Radiation therapy is used for cancer and can help shrink tumours, control pain or relieve symptoms. It is usually given as a series of daily treatments over several weeks.
Radiation can cause side effects, but they vary from person to person. Some side effects appear during treatment, while others may take months or even years to show up.
What is radiation therapy?
Radiation therapy is a cancer treatment that uses high doses of radiation to shrink tumors or destroy cancer cells. The radiation can be delivered externally or internally, and it may be used alone or in combination with surgery or chemotherapy.
Radiation moves through space and can be given off naturally by the sun or from some types of rocks and minerals. It is also produced artificially for things like x-rays to take pictures of the inside of your body. In lower doses, radiation helps your doctor see cancer cells and other abnormalities during a biopsy or for surgery. In higher doses, radiation damages DNA in cancer cells so they can’t grow or reproduce.
During radiation treatment, you’ll lie on the table while the machine makes a buzzing sound and turns around to deliver different angles of radiation. The whole session can last 10 to 30 minutes. Your team will stay in a room nearby to monitor you and make sure the radiation is hitting your target area exactly as planned. Most people do not feel pain during radiation treatments.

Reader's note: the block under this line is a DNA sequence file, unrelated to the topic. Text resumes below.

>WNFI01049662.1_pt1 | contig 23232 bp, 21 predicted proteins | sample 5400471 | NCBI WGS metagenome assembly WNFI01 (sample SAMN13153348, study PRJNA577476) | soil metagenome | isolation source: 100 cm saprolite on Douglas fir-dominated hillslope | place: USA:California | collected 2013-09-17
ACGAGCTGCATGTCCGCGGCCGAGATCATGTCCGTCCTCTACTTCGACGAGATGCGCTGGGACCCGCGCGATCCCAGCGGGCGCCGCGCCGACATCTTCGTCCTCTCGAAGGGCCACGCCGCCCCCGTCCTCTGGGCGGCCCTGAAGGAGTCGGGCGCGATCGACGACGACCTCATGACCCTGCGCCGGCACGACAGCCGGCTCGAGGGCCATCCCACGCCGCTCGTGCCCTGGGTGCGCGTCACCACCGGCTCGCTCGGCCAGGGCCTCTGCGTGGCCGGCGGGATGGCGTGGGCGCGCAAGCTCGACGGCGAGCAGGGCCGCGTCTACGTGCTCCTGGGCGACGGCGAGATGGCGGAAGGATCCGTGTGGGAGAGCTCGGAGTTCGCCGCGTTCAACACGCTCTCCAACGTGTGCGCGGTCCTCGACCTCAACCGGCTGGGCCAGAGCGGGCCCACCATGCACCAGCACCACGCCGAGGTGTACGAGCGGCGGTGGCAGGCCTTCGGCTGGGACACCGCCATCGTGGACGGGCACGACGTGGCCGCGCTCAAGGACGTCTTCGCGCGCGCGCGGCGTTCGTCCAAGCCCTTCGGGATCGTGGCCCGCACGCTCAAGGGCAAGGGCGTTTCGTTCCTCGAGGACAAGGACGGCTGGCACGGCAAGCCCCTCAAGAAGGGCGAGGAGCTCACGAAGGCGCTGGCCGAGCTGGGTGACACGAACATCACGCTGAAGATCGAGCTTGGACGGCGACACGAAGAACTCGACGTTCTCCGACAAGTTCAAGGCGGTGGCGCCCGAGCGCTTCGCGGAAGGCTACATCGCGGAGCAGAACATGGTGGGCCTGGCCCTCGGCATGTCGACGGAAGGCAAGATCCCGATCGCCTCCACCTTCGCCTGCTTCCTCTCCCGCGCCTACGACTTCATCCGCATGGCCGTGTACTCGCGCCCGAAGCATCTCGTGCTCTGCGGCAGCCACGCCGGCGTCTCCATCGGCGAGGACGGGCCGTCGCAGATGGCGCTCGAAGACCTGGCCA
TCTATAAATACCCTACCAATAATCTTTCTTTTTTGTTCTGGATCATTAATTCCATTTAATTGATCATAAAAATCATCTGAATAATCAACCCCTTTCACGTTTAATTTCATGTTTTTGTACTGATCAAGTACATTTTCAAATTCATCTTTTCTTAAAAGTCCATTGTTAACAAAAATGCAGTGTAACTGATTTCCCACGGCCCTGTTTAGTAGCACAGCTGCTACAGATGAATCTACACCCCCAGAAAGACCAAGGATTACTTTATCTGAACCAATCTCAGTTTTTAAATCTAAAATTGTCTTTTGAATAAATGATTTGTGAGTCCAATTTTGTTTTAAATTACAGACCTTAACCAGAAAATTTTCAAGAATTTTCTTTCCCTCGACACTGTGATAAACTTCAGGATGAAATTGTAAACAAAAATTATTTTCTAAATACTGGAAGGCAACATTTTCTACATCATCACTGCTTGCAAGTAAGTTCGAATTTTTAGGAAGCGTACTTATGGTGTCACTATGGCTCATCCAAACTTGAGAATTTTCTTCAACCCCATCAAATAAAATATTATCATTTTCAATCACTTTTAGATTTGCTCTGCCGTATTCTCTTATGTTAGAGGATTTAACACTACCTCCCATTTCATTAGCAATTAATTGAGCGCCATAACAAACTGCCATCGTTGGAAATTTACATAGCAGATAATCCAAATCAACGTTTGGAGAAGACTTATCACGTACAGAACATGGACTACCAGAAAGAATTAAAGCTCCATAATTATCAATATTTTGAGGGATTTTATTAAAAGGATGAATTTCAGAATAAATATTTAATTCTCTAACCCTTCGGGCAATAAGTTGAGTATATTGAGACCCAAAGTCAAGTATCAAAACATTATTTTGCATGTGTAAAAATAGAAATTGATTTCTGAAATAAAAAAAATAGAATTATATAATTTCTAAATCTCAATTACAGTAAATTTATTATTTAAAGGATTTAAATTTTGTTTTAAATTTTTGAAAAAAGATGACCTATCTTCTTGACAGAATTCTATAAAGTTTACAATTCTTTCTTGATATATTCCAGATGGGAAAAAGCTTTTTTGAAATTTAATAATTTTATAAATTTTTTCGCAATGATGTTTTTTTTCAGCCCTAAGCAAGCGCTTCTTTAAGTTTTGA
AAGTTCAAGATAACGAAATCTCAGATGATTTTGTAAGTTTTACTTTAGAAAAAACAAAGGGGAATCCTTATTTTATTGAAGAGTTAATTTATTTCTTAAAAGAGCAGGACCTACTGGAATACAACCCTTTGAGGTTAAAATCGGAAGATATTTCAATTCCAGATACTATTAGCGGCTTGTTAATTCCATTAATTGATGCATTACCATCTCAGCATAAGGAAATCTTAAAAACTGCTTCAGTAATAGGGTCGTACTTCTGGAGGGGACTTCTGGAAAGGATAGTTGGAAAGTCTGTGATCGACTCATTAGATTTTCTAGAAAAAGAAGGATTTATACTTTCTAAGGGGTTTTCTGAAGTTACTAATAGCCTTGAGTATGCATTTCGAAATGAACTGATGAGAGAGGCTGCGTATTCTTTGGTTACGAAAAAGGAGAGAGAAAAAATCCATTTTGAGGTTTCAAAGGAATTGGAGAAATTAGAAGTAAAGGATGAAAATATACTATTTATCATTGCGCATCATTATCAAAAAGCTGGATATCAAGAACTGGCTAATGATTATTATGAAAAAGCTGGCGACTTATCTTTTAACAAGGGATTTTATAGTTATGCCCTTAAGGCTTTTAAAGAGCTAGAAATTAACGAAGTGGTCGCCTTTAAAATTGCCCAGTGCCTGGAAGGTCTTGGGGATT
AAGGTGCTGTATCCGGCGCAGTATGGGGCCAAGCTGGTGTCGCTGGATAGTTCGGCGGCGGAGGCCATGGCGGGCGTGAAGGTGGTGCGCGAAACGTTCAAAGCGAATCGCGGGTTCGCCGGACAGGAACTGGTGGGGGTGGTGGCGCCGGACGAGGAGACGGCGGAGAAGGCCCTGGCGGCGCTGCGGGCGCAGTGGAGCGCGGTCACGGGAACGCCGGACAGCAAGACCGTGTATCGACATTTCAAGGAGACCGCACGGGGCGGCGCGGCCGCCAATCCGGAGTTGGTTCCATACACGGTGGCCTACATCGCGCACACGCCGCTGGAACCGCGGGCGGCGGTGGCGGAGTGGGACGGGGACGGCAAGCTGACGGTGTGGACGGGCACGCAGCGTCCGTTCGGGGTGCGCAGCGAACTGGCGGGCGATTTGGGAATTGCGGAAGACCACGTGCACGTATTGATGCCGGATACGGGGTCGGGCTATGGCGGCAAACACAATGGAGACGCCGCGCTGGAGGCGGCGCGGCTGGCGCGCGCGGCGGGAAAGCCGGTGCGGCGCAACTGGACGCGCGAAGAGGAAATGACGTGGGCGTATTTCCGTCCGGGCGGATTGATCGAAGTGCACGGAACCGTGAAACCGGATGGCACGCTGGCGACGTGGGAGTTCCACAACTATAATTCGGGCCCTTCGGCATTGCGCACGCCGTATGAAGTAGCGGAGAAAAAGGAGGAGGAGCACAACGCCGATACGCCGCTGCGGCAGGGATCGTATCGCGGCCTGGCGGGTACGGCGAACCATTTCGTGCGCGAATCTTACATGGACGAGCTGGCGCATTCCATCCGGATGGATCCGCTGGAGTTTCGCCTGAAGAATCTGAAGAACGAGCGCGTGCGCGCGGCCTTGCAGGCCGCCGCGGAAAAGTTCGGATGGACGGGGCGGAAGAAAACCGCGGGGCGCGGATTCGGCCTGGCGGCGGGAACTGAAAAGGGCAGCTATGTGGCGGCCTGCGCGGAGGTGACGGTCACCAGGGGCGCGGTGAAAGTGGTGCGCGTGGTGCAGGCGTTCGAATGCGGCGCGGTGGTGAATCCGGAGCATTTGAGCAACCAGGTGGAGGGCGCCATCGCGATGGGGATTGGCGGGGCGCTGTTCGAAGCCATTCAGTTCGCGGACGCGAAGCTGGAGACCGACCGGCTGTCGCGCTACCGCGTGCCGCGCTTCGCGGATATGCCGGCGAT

How does radiation therapy work?
Radiation therapy (also called radiotherapy) uses high doses of radiation to destroy cancer cells and shrink tumors. The radiation damages the DNA in cancer cells, which prevents them from growing or dividing. The damaged cells eventually die or are broken down and removed by the body. It can also damage healthy cells, but most of these recover.
The type of radiation used depends on the type and location of your cancer. It may be given alone or with other cancer treatments, such as surgery and chemotherapy. It may be given before surgery to shrink a tumor and make it easier to remove or after surgery to destroy any cancer cells that remain.
With external beam radiation therapy (EBRT), you lie on a treatment table, positioned as during simulation. A large machine moves around you, aiming at the cancer from many different directions. A healthcare provider called a radiation therapist operates the machine from a room nearby and you can communicate with them through an intercom. You should not feel anything during treatment. You may experience general side effects from the radiation, such as fatigue and mouth sores. But other side effects may show up months or years after your treatment ends, depending on the part of your body that received radiation and other factors such as smoking.
What are the side effects of radiation therapy?
It’s important to remember that every person reacts differently to radiation therapy. The type and location of your cancer, your general health and pre-existing conditions will impact the number and severity of side effects you may experience.